Coronavirus Exposes the Hidden Risks of a Global Supply Chain

Henry Ross Perot was a billionaire, philanthropist, and politician but most of all, he was a businessman. He quit IBM in 1962 to found Electronic Data Systems which he later sold to General Motors. Later, he founded Perot Systems which was sold to Cisco in 2009.

He liked to call things as he saw them. He made it no secret that he was disillusioned by GM’s slow pace of innovation and decision making. In 1992 during a Presidential debate with Bill Clinton and George H.W. Bush, he warned about the North American Free Trade Agreement, which had just been tentatively agreed to by Canada, the U.S. and Mexico.

“You implement that NAFTA, the Mexican trade agreement, where they pay people a dollar an hour, have no health care, no retirement, no pollution controls, and you’re going to hear a giant sucking sound of jobs being pulled out of this country.”

Perot could see the logical end this agreement would take. Instead of creating better trade and introducing American products to the Mexican and Canadian consumer, CEOs would use the agreement as a blunt instrument to bludgeon the big private sector labor unions into submission. After signing a series of terrible labor contracts, NAFTA would provide a means of escape for corporate managers who were lamenting how the deals they signed now made their products uncompetitive.

Following right behind Mexico, China lined up as another great source of “low-cost” components previously manufactured in the US.

A study published April 13, 2015 by The Economic Policy Institute, concluded that the U.S. lost about 850,000 jobs from 1993 to 2013 as a result of NAFTA and more than 5 million U.S. manufacturing jobs were lost between 1997 and 2014, and most of those job losses were due to growing trade deficits with countries that have negotiated trade and investment deals with the United States.

These jobs, which were once a pathway to middle-class income levels, as was the case for my parents, were now used to fund foreign governments who, as Perot said, paid people very low wages, provided no health care, no retirement, no worker safety regulations and no pollution control. Capital investment levels, a key driver of productivity and innovation, dropped as cheap foreign labor lessened the need for automation.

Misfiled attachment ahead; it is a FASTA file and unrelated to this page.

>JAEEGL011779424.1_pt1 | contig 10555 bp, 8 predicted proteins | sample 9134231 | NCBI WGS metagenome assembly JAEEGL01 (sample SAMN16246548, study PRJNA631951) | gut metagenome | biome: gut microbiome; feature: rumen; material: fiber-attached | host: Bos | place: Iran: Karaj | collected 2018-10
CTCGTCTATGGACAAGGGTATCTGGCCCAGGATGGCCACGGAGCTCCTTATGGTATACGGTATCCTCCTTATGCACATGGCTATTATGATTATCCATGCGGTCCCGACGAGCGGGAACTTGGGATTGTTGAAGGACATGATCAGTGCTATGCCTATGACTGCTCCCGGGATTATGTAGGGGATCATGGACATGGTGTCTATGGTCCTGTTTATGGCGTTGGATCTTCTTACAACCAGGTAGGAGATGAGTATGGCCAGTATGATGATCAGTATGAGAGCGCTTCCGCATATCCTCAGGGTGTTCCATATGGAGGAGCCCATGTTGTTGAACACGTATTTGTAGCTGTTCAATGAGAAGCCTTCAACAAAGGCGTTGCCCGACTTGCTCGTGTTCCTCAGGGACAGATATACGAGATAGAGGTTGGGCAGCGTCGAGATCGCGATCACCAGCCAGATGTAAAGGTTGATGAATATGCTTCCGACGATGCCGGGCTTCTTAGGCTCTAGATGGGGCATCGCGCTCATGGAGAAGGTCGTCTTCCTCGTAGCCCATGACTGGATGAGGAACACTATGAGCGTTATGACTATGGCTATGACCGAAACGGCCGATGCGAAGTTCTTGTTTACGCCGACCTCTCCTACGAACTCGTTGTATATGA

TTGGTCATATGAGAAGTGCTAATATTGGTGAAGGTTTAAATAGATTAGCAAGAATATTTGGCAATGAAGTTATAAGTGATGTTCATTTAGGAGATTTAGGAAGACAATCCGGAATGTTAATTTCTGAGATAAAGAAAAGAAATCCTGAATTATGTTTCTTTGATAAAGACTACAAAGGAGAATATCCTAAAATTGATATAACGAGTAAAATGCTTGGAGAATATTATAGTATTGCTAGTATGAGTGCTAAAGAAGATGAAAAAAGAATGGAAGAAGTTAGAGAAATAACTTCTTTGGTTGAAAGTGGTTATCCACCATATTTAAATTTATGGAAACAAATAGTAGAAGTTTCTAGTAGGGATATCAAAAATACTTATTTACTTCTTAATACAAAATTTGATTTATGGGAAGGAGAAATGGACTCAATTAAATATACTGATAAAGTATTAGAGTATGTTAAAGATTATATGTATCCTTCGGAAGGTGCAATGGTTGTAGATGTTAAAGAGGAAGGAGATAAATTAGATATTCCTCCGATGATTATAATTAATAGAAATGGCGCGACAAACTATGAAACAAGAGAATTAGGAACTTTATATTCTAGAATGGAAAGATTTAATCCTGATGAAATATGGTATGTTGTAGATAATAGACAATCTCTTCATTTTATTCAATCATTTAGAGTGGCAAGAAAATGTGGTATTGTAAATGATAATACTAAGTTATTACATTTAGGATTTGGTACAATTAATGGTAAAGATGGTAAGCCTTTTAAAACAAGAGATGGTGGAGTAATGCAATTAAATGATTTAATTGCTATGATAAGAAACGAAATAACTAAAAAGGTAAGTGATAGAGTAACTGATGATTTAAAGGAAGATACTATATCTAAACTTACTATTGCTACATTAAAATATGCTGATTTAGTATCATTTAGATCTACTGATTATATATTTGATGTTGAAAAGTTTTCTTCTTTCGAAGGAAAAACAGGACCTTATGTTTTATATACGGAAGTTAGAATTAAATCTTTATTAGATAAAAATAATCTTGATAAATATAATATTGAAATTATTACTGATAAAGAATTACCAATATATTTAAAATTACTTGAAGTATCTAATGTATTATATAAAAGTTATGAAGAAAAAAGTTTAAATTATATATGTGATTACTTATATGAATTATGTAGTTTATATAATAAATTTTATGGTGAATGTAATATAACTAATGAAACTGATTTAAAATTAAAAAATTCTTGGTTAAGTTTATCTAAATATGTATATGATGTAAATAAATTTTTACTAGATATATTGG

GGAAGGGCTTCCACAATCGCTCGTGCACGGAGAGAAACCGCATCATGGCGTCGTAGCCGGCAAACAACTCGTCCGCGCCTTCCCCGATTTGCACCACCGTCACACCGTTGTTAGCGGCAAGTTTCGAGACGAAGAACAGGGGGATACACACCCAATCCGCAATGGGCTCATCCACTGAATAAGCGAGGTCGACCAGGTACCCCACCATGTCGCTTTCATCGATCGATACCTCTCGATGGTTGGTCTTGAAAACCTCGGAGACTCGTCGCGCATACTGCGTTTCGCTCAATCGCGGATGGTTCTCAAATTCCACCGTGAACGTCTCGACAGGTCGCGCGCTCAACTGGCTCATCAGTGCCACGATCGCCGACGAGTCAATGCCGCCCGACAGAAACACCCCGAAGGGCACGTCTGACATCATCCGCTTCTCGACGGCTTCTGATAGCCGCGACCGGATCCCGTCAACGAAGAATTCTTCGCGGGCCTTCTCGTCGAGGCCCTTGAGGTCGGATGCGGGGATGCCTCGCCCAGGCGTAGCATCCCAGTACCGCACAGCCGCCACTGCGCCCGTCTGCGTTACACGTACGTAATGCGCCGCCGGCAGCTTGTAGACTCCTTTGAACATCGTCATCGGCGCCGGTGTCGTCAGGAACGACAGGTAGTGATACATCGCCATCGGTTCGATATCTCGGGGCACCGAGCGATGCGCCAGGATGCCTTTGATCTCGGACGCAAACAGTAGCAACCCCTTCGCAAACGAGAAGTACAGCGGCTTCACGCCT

Unfortunately, buying materials and components from another country isn’t the same as buying them from a different county or state.

While regulations and standards may vary somewhat from state to state, the overall standards around the country are similar enough to allow for long range planning and lean-supply chain and capacity management. Not so when dealing with other countries.

Whether it is the impact of instability from constant movement of foreign governments from left to right and back again, or the lack of transparency we see from stable, but more authoritarian regimes such as China, trying to cost-optimize supply chains that stretch around the world is fraught with risk that is too often downplayed until it is too late.

This week we are seeing this play out with the ongoing coronavirus outbreak (see: What Apple, P&G, Walmart and other U.S. companies are saying about the coronavirus outbreak).

Those companies who produce locally to sell locally (think McDonalds, Domino’s Pizza and Starbucks), will take a hit to local revenue in affected areas, but won’t see their operations impacted in the US or anywhere not affected by the outbreak. But those who rely on the import of foreign made materials, components or finished products such as Apple, Walmart, clothing apparel and automotive manufacturers, are at risk of having domestic operations severely impacted as the supply pipelines dry up due to the shutdown of foreign manufacturing.

It’s not just manufactured items that are at risk.

A report last September by NBC news revealed that the vast majority of key ingredients for drugs that many Americans rely on are manufactured abroad, mostly in China. Imagine a national outbreak of a disease and being unable to supply the necessary treatments because the source of key ingredients was shut down due to the same disease.

A supply chain that keeps every step as close to the end user as possible provides transparency, stability and flexibility when dealing with disruptions. Many US companies are, once again, going to find this out the hard way.